Once Countries will be initialized and organized within Regions, the need to provide direct voice of the Regions within the central BOD will emerge as a natural consequence.

By the way, this is already happening. For example, even if I am not part of the BOD, I have been able to propose significant changes to the free style rules and, together with Adi, we went through an approval process with the BOD and now, as you know, they have been introduced (I really hope you like the changes too). We are also discussing changes regarding the scale rules, whose current difficult application is creating problems. I know the BOD is considering to open itself to the direct presence of all international regional directors. So, I perceive the system to be in significant motion and open to any useful discussion. As a regional coordinator, I really do not feel to be outside of anything. On the contrary I feel a mounting responsibility to make things work properly in each Country I am coordinating.

On the other hand, if you look at this matter from a BOD perspective, you would be quite surprise at seeing an amazingly growing number of IMAC competitions being held in several parts of the world, that are being participated by Pilots who are not IMAC members and that, in some cases, even refuse to be part of IMAC and who, at the same time, really seem to enjoy all the organization and the technology that is constantly provided to them. I am sure that, if you were sitting in the BOD you would start to be puzzled and concerned about who to best manage this process involving people who do not want to be involved.

I think that all of us should immediately strive to make sure that the greatest part of the Pilots flying IMAC immediately become IMAC members. We have engineered the Mass Registration process to facilitate this happening on a Country basis. At the same time, while we will show the actual existence of IMAC through registration, the local IMAC representatives should be provided voice within the BOD that, inevitably, will become more and more international.

During the unfolding of this process different models of participation will have to be presented and discussed within the BOD and changes will certainly be made from within. However, I am sure they will always happen in steps. This "from within" approach is the one I feel to be most appropriate, especially considering that, in these initial phases of our International expansion, is very important to hold a steady centralized approach to make sure that IMAC doesn't take different shapes and forms in different places in the world.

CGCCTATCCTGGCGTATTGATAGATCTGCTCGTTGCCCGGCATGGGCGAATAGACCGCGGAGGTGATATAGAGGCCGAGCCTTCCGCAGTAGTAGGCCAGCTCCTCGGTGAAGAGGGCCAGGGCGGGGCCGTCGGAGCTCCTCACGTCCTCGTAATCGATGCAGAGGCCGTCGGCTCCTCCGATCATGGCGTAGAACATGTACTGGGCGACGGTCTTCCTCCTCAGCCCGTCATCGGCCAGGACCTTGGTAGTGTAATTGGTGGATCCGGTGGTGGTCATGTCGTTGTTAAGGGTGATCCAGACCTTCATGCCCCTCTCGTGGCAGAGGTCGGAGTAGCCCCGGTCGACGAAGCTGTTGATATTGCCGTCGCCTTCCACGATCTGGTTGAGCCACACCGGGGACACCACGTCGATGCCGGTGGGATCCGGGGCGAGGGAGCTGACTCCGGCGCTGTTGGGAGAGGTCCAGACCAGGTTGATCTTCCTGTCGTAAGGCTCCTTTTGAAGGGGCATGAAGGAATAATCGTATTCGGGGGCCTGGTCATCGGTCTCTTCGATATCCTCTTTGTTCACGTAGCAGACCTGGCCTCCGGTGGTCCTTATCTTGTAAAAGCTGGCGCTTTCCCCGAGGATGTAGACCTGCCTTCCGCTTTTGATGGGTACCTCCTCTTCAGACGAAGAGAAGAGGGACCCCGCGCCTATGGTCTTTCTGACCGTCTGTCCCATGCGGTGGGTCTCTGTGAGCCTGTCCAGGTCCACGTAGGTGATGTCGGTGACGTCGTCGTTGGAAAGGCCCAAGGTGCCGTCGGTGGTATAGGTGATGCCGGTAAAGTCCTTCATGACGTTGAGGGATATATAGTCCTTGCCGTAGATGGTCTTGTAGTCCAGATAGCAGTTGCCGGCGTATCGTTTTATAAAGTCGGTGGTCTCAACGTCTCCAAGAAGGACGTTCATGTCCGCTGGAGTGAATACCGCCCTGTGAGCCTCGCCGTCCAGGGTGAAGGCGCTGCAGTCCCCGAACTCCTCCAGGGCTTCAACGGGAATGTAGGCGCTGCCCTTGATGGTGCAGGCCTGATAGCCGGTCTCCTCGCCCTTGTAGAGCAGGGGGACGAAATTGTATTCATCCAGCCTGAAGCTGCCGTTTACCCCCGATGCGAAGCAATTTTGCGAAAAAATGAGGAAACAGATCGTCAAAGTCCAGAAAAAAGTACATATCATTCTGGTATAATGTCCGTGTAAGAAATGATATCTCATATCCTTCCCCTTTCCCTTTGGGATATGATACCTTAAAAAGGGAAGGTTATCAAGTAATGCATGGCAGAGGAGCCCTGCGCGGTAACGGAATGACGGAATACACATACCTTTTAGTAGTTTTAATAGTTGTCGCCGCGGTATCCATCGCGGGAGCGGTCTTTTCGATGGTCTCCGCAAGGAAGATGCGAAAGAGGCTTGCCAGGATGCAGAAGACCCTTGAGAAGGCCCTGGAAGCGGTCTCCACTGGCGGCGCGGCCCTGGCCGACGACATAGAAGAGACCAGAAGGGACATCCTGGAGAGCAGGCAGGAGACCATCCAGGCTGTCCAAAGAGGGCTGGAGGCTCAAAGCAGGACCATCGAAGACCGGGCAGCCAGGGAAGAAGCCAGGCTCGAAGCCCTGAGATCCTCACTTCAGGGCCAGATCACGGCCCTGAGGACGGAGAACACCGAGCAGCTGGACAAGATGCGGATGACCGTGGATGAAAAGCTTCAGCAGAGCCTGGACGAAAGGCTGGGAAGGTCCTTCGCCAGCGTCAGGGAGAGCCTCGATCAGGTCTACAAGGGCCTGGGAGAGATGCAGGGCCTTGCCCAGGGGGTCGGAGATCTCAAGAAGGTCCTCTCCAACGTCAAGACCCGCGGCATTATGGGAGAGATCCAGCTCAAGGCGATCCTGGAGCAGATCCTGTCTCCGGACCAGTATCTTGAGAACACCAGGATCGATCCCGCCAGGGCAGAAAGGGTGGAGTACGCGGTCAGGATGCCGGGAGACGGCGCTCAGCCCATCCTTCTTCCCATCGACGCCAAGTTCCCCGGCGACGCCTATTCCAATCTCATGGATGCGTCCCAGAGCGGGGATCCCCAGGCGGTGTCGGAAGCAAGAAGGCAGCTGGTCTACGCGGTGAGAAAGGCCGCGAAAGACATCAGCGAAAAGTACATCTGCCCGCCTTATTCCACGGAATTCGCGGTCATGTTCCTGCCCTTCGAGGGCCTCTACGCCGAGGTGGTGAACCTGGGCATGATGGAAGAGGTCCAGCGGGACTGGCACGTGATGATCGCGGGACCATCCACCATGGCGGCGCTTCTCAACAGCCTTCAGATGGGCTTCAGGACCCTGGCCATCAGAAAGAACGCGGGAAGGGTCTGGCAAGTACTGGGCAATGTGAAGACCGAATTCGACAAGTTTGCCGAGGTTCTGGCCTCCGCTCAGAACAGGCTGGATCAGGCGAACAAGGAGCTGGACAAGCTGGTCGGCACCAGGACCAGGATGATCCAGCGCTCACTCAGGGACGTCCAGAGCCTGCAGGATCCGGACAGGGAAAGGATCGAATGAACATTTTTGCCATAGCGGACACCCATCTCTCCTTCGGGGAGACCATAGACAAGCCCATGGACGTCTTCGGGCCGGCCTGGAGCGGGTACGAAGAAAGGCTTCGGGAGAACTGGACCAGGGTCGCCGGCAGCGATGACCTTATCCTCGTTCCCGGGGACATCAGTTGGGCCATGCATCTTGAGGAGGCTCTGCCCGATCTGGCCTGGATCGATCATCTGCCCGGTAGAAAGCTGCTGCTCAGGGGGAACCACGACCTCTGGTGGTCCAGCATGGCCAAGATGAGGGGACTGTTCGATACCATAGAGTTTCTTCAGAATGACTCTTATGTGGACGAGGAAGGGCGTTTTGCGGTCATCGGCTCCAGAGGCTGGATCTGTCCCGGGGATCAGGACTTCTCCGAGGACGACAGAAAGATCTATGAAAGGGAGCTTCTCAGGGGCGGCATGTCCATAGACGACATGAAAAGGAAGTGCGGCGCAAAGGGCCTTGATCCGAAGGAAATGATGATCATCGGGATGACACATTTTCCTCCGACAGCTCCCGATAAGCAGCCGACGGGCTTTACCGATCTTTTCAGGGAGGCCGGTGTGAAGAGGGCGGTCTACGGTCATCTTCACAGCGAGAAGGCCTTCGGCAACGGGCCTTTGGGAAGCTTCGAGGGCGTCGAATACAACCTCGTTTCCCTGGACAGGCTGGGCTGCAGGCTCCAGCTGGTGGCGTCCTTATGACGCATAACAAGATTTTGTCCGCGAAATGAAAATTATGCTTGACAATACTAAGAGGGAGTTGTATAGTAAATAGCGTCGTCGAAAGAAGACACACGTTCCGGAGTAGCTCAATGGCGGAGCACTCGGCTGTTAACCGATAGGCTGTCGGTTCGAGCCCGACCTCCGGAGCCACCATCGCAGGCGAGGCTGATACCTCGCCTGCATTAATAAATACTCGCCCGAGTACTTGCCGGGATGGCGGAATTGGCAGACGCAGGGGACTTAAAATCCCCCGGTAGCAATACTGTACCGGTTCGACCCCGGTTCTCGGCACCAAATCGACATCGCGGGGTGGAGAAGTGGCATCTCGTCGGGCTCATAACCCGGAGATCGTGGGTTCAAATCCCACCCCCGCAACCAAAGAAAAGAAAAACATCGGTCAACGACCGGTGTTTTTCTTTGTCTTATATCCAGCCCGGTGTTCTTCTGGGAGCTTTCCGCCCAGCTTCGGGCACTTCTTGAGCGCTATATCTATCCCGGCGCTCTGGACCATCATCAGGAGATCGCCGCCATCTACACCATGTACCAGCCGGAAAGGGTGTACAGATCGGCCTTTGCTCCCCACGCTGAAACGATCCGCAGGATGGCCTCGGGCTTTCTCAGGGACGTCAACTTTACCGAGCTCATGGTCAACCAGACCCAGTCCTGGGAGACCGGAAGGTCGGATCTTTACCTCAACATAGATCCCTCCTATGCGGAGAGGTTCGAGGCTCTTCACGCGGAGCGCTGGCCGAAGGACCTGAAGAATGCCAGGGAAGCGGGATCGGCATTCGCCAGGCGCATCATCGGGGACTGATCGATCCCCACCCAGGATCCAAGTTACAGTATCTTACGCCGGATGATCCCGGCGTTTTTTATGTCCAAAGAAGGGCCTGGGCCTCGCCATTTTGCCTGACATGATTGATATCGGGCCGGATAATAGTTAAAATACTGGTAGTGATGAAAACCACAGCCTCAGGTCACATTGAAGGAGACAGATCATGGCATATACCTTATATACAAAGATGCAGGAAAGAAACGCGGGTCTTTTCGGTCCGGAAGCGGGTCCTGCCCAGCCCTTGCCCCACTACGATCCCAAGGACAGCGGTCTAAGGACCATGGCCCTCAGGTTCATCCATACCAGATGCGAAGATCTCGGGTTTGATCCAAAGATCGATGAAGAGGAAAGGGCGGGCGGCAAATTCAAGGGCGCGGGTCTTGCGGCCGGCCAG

So, my suggestion to you is that you find the most reasonable way to register as many Australian pilots you can and that you start participating to the BOD life with good title and that you start caring also for the development of IMAC in the rest of the Asia-Pacific Region.

Let's work all together to make it great! Without forgetting that we are doing this for pleasure and fun, and that fortunately, IMAC is not a global Fortune 500 Company listed on the NY Stock Exchange, but a relatively simple Club made of Friends,

Manrico
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Krzy4rc on 5/22/2019(UTC), Toby W. Silhavy on 5/22/2019(UTC), Peter on 5/22/2019(UTC)
Offline Adi Kochav  
#10 Posted : Wednesday, May 22, 2019 10:28:15 AM(UTC)
Adi Kochav

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Hi Peter and Michael

Since the first Worlds in 2014, IMAC went full steam ahead in making IMAC an international club, not just for the US pilots but for the entire world that fly scale Aerobatic.
We’ve created a new International Region just for that and because we think that we need to give more exposure to all countries we are going to create 3 new International regions so basically we will have 9 regions in total, in each we will have a regional director that will be representing his region in the BoD.
So the BoD will have now 6 US and Canada regions and 3 international regions.

The 3 new regions will cover the Latin America, Europe and Asia/Pacific.
Currently now, Asia Pacific is having 2 countries, Australia and India.
Australia being one of the biggest countries flying IMAC in the world, is actually by definition, The Asia Pacific Region so having a repressive in the IMAC BoD as a regional director is something natural, that will sure serve both interest in making IMAC grow more globally.

Cheers
Adi

This is the future, in our perspective as you can see in the pictures attached here.

133.png (300kb) downloaded 1 time(s).

INTER.png (45kb) downloaded 3 time(s).